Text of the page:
Belfour couldn’t sound happier talking about his new family venture. And, knowing the dedication he showed to his craft as a goaltender, it’s fair to assume he won’t stop until he’s winning in his new business.

Born: April 21, 1965, Carman, Man.
NHL Career: 1988-2007
Teams: Chi, SJ, Dal, Tor, Fla
Stats: 484-320-125, 2.50 GAA, .906 SP, 76 SO
All-Star: 3 (First-2, Second-1)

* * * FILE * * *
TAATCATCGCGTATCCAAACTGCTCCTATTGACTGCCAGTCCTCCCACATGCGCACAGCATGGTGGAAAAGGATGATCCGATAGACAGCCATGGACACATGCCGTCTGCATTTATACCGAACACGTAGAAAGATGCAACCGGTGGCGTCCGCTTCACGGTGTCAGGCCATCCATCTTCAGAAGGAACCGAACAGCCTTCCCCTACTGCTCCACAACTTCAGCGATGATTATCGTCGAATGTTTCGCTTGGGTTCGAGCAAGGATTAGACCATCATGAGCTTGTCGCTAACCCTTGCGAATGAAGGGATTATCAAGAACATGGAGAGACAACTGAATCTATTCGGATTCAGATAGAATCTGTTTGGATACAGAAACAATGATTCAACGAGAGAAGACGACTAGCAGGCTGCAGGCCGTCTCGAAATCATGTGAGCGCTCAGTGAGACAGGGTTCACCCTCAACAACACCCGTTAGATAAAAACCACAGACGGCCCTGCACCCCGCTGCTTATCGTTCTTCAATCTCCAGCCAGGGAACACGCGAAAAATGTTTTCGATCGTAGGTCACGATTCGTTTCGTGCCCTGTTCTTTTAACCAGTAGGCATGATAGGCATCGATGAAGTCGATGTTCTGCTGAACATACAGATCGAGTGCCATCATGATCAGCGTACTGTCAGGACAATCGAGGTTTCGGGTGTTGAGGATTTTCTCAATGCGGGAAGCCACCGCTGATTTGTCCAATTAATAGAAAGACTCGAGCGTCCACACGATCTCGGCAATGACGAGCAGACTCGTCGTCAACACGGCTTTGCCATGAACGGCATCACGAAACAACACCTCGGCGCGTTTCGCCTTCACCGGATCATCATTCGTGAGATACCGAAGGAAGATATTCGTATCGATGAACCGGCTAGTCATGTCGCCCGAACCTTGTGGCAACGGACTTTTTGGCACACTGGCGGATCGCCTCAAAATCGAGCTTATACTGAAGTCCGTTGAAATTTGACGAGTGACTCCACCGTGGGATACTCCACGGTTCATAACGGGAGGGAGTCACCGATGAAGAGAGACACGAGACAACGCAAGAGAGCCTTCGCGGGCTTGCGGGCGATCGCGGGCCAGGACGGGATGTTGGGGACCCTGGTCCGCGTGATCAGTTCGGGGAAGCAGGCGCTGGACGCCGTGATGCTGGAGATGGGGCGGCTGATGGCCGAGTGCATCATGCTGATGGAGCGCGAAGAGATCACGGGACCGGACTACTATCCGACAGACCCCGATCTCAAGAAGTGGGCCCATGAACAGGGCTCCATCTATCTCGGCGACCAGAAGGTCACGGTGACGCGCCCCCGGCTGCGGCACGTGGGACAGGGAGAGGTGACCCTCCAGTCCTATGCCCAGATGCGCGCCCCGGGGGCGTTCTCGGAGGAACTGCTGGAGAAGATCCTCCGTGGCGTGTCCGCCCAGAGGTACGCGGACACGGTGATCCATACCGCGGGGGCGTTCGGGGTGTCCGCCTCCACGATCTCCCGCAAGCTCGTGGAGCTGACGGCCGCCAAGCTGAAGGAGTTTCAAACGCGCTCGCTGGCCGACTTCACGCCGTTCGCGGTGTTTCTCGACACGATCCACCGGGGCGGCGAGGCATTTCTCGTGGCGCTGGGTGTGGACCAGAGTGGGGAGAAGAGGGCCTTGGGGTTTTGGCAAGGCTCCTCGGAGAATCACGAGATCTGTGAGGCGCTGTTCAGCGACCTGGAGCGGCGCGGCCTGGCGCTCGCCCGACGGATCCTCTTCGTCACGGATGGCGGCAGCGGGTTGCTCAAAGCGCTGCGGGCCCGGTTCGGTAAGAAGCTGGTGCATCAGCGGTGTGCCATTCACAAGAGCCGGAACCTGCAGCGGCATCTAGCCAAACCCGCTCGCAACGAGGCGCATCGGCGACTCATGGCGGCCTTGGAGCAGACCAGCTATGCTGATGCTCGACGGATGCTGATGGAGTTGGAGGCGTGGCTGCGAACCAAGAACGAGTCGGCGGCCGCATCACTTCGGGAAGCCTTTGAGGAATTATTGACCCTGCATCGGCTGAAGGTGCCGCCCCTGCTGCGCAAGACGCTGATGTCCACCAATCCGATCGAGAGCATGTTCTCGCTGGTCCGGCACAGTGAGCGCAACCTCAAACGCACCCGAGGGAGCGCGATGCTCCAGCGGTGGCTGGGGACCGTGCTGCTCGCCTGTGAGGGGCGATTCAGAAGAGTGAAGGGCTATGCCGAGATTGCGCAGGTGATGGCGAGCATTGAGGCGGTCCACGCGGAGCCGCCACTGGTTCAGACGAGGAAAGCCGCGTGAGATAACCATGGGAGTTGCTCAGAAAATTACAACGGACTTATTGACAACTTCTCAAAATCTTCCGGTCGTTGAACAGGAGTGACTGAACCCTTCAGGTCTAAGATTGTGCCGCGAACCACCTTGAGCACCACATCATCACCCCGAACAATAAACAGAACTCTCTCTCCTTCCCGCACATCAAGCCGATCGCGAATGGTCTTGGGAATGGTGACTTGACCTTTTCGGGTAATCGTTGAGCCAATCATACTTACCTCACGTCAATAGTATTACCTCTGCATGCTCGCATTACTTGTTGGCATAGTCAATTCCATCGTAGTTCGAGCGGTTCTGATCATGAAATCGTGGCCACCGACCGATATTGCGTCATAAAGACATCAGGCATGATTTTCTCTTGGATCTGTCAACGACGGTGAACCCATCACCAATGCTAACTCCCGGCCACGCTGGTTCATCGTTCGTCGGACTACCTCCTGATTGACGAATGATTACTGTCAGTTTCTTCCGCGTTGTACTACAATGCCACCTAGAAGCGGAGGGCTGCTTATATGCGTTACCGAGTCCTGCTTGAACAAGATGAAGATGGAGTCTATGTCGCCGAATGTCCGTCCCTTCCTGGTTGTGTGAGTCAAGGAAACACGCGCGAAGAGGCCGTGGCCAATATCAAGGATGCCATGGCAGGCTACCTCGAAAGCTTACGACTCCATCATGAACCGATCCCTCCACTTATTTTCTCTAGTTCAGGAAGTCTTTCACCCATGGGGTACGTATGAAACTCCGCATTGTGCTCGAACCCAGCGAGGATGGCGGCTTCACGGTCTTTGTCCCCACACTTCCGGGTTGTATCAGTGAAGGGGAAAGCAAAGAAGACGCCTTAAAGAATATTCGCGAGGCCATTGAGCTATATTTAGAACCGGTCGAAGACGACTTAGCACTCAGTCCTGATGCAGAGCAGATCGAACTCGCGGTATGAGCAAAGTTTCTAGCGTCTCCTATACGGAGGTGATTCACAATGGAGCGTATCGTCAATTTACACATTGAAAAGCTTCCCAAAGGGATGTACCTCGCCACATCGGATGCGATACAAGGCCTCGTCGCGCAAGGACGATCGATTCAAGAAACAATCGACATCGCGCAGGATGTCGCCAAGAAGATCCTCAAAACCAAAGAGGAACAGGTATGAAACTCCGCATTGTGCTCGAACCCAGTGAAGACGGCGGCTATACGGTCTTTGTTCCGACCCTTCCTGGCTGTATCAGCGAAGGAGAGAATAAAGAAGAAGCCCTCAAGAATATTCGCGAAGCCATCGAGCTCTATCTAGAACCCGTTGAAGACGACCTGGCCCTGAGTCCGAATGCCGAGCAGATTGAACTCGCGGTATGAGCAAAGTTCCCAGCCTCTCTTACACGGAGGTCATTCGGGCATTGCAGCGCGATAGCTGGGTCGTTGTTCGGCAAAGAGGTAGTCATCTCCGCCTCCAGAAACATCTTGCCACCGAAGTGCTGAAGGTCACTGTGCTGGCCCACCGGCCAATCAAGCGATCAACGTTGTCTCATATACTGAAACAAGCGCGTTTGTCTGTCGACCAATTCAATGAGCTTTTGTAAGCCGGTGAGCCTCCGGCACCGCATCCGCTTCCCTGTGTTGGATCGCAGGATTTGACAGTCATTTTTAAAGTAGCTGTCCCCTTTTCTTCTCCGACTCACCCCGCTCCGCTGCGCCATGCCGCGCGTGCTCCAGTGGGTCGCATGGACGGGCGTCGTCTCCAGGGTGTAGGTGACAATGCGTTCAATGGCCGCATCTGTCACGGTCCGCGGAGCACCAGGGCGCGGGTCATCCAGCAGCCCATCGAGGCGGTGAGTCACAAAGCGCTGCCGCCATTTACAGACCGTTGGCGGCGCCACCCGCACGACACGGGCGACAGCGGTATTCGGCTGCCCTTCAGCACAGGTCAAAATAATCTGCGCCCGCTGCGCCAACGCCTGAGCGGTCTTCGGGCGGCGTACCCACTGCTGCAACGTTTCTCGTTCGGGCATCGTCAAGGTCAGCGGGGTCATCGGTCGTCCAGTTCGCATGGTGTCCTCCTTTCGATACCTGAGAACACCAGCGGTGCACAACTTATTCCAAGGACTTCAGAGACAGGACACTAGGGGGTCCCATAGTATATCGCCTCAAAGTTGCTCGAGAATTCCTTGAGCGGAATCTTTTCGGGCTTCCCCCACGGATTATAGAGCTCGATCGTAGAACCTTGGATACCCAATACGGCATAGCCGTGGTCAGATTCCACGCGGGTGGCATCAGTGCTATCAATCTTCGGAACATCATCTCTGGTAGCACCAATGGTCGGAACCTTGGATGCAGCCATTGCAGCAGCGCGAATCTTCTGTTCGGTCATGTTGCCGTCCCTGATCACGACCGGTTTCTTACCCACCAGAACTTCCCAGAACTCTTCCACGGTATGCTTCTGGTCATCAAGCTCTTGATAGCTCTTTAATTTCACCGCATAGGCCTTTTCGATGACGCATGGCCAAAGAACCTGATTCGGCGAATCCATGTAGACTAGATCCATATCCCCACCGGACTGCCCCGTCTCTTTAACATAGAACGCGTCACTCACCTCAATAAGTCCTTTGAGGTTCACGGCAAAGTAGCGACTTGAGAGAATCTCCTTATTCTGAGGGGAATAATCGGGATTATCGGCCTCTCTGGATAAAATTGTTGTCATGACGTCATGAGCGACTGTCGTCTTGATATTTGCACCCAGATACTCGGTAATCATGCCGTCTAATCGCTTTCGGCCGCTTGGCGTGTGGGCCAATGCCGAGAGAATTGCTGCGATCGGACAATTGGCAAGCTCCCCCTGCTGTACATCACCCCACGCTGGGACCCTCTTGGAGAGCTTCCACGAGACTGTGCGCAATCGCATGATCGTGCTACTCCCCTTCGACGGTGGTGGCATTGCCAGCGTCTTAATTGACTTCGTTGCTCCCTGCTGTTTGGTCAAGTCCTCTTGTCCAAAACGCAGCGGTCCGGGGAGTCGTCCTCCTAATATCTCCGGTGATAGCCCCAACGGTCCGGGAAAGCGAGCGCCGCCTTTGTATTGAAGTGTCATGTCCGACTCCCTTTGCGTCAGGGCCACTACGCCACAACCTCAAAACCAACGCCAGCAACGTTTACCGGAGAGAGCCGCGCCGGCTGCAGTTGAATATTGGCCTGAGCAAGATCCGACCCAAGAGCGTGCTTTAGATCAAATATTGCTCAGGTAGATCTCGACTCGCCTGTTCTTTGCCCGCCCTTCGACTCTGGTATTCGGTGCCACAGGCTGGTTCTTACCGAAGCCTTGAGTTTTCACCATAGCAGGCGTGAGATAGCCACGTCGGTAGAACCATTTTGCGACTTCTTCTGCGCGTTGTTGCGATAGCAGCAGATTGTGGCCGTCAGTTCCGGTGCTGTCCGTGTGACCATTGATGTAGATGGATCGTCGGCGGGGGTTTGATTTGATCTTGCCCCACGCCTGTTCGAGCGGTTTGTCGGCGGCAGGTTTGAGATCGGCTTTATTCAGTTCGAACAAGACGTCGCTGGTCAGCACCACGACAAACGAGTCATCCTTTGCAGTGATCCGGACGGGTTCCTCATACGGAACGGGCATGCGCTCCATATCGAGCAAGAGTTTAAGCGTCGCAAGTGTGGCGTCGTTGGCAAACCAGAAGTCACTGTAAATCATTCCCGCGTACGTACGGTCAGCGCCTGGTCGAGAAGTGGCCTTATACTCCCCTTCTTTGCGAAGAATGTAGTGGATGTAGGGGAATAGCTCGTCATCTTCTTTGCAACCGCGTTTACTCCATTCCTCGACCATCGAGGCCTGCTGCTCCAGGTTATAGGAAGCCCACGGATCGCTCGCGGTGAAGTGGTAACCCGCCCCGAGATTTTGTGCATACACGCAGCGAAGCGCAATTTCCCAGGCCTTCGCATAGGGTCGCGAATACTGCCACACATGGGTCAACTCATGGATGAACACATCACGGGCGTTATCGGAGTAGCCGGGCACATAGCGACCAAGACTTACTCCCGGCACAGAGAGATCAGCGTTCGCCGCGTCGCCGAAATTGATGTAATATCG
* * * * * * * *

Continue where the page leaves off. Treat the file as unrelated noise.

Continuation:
Trophies: 3 (Calder-1, Vezina-2)
Stanley Cups: 1


Belfour’s nickname, ‘Eddie the Eagle,’ comes from his iconic masks, which always featured a huge eagle head on each side. His choice of bird was deliberate: Belfour admires eagles for their confidence, independence and tremendous vision – characteristics he felt made for a great goaltender. He also has said the eagle represents leadership. During his Blackhawks days, Belfour’s mask eagle had an edgy, tough look to it, seemingly inspired by Native American art and matching the team logo. Later in his career, it became brighter and a bit more cartoonish.